Martin Elvis, senior astrophysicist at the Smithsonian Astrophysical Observatory in Cambridge, and Tony Milligan, a philosopher at King’s College London, collaborated on a study that concludes that humans should be allowed to mine only one-eighth of eligible planets, moons and asteroids, leaving 85% of the solar system untouched.
As companies get closer to developing technologies that allow them to extract mineral resources from outer space bodies, the researchers consider the discussion regarding what will be allowed and what will not has to happen now.
The rationale for adopting the one-eighth principle now is that it may be far easier to implement restrictions at an early stage, rather than later.
“If we don’t think about this now, we will go ahead as we always have, and in a few hundred years we will face an extreme crisis, much worse than we have on Earth now,” Elvis told The Guardian. “Once you’ve exploited the solar system, there’s nowhere left to go.”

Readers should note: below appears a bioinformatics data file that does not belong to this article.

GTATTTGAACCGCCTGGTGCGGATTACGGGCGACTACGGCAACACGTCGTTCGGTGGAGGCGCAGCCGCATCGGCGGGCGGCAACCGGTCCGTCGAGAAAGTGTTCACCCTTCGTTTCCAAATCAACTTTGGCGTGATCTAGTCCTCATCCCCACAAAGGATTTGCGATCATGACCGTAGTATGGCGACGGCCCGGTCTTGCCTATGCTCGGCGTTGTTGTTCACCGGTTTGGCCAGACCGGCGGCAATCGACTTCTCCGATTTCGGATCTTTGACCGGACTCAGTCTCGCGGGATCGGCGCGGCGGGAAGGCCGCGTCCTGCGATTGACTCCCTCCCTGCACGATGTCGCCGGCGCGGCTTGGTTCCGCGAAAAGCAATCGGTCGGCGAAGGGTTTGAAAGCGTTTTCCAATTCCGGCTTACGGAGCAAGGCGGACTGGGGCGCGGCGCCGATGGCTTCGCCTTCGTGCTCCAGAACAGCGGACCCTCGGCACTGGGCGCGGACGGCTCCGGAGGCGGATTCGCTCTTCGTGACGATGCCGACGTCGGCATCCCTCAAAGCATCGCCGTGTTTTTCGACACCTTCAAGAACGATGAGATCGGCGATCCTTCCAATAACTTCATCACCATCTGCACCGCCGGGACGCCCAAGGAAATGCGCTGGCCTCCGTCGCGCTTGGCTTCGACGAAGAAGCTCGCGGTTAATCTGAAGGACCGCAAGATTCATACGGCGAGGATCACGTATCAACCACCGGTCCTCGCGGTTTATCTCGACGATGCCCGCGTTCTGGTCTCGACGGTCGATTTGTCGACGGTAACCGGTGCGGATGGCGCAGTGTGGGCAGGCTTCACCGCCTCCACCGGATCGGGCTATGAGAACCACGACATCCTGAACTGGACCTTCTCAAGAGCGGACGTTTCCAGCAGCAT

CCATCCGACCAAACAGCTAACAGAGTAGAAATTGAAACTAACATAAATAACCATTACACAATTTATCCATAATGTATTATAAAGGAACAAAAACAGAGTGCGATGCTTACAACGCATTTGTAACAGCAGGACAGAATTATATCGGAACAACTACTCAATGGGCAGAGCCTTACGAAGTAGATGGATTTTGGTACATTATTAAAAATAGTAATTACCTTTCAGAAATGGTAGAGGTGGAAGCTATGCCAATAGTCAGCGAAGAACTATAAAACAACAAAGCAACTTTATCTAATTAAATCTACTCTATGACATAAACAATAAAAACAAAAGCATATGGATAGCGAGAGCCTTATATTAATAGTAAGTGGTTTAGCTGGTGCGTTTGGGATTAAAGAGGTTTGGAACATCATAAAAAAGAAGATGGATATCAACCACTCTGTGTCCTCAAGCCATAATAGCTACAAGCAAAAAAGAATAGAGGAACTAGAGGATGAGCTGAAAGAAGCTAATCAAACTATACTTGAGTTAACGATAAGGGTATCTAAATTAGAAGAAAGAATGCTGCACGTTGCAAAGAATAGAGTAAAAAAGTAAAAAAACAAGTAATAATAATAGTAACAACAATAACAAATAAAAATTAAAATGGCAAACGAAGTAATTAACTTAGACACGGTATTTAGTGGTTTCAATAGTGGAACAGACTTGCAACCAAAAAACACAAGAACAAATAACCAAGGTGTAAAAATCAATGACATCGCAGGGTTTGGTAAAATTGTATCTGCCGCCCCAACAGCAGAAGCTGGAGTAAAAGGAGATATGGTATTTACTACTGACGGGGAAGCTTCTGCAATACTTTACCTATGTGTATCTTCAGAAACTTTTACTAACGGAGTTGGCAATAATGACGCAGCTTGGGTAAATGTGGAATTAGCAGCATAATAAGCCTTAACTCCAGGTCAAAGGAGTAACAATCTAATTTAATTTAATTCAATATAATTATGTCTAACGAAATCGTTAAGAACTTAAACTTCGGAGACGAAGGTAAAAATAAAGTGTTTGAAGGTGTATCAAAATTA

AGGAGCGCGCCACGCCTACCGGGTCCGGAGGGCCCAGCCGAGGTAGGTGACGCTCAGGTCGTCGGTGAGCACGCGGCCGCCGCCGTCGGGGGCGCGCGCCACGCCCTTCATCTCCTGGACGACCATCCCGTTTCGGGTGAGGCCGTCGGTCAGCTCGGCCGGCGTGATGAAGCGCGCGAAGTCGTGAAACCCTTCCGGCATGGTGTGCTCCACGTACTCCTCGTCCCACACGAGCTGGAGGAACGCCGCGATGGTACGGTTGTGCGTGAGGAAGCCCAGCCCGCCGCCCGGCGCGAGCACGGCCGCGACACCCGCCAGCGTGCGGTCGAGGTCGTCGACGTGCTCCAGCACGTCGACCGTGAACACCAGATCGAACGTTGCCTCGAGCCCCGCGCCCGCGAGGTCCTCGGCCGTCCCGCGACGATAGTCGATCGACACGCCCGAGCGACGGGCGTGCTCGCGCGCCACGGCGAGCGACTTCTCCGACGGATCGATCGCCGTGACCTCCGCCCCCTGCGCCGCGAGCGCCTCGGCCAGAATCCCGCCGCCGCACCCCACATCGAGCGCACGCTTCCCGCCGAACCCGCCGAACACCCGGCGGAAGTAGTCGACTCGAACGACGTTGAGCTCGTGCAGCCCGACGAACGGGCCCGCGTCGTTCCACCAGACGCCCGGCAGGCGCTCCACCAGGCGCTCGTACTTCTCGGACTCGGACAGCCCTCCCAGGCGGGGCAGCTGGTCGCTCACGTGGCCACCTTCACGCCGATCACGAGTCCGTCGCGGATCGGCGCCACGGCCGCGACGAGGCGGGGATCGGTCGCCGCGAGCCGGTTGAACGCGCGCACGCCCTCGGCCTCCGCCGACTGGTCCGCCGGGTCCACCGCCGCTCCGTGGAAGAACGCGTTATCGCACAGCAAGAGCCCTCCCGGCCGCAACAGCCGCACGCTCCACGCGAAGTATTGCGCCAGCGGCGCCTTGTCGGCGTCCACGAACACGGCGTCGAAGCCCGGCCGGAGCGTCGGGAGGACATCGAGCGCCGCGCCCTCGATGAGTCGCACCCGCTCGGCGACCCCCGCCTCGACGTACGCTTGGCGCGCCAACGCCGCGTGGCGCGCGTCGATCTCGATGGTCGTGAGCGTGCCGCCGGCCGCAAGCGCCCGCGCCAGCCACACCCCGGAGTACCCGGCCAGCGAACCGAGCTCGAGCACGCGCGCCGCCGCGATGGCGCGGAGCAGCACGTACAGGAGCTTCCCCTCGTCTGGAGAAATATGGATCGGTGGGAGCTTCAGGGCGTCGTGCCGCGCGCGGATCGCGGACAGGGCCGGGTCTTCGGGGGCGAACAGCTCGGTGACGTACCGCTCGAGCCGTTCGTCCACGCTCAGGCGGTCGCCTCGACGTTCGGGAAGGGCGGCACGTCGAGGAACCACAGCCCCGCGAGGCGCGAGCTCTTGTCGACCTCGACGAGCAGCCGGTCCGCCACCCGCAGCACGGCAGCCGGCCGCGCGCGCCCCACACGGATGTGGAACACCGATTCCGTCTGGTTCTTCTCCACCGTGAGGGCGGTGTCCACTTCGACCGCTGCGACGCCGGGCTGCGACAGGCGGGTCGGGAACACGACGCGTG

The researchers base their predictions on the fact that, for example, the global production of iron has doubled once every 20 years since the 1800s, from some 450,000 tonnes to about 2 billion tonnes in 2016.
Given humanity’s never-ending desire for more, Elvis and Milligan predict that if the growth rate of mining in the solar system is of 3.5% per year, the one-eighth of the mineable solar system would last for 400 years. The foundations that underlie this hypothesis are the estimated amount of precious metals, minerals and other materials that exist outside our planet, such as the amount of iron contained in the asteroid belt, whose eighth part is more than a million times greater than all of the Earth’s iron ore reserves.
In the researchers’ view, four centuries should be enough time for Earthlings to find other sources of minerals or solutions to their technological needs.